Denial of John Walker Lindh's Constitutional Rights

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The Bill of Rights was ratified and in full effect in 1791. It spelled out rights and freedoms which protected citizens from the government and gave them, most especially; protections under the law against criminal accusations made against them. In 2001, John Walker Lindh (known to some as the “American Taliban”) became an accused man; he was an American citizen and alleged anti-American terrorist. Lindh was denied a number of rights vital to make his proper, fair, and full defense. Lindh’s constitutional rights should have been upheld despite the charges against him and any possible intelligence towards the war on terror he may have had; for there is a slippery-slope to denying someone these constitutional rights.

The glitch in Lindh’s case, for all American citizens, is that if the story were to play out right; any one of them could be without their constitutional protections. To the founders of the United States Constitution felt that government most certainly has the right to accuse you, me, or anyone else; but also that, under the law, we should have constitutional rights providing us with a fair trial and defense against such accusations.

Due process and Habeas Corpus are two of the very important pillars upon which American democracy and freedoms are based. Without these rights there is no system to fight against the tyranny of the government; and it is such tyranny that the founders of the constitution fought vehemently against. While these ideas of due process of law and habeas corpus were not new to the founders and the foundation of these freedoms can be found in a much older historical document called the Magna Carta, they found them to be of the utmost importance. In 39th clause of the Magna Carta, King John d...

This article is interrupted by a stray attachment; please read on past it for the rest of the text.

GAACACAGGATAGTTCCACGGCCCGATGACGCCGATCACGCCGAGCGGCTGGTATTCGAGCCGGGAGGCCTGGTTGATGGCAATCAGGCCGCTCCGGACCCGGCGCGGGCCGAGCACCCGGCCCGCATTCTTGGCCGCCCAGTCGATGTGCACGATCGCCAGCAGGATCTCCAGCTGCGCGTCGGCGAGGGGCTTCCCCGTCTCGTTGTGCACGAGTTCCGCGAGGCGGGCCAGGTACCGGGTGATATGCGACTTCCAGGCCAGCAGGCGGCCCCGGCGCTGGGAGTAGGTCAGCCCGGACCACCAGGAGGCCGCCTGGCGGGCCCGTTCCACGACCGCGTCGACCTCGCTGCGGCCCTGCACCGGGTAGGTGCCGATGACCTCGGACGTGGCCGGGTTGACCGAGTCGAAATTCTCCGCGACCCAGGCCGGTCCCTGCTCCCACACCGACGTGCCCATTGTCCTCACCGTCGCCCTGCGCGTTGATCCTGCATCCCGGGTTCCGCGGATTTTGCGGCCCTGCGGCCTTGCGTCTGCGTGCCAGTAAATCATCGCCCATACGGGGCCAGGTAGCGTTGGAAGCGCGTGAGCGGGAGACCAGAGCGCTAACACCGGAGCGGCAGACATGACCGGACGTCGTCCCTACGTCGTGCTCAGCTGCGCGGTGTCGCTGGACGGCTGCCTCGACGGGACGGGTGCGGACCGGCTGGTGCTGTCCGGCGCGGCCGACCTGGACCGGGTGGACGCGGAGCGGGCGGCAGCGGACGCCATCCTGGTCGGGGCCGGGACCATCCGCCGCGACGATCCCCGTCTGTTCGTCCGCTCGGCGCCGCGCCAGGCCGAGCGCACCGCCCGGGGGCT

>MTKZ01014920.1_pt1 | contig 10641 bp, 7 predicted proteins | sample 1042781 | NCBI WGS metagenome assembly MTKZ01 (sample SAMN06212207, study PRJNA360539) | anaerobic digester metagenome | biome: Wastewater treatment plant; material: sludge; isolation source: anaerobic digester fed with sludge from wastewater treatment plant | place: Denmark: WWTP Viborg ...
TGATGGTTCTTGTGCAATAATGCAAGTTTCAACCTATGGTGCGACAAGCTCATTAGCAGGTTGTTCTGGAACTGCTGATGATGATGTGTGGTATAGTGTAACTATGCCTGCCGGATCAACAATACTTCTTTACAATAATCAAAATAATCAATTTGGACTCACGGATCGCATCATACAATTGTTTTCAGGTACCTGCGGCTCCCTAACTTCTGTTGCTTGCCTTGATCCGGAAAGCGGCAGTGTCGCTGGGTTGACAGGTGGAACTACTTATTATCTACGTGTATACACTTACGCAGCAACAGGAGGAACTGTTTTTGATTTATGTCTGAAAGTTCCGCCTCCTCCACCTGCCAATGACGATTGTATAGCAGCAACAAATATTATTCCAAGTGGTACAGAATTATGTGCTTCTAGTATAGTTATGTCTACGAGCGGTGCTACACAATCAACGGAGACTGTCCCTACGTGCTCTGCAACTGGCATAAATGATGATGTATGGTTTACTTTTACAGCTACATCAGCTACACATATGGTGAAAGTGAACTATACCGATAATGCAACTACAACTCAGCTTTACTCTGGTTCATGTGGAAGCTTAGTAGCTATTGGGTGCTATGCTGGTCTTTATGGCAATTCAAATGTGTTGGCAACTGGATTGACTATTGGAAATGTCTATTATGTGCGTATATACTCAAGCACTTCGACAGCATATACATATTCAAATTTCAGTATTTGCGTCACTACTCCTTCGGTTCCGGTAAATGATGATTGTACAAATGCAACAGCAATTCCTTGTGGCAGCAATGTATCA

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...g that probably only warranted a few years due to a mistake made in childlike innocence, or he should have been more severely punished if he was actually guilty. By denying Lindh his legal and constitutional rights the government did no one justice.

Works Cited

Andrews, John. "US Torture of John Walker Lindh Exposed as Frame-up Continues." World Socialist Web Site. 25 June 2002. Web. 20 Oct. 2011.

Coffin v. United States. Supreme Court. 4 Mar. 1895. Print.

Davis, G. R. C. Magna Carta. London: British Library, 1996. Print.

Mayer, Jane. "LOST IN THE JIHAD." The New Yorker 10 Mar. 2003: p.50. LexisNexis Academic. Web. 20 Oct. 2011.

Welte, Jim. "John Walker Lindh's Father Persists With Legal Fight - San Anselmo-Fairfax, CA Patch." San Anselmo-Fairfax, CA Patch - News, Sports, Events, Businesses & Deals. Patch Network, 16 Feb. 2011. Web. 20 Oct. 2011.
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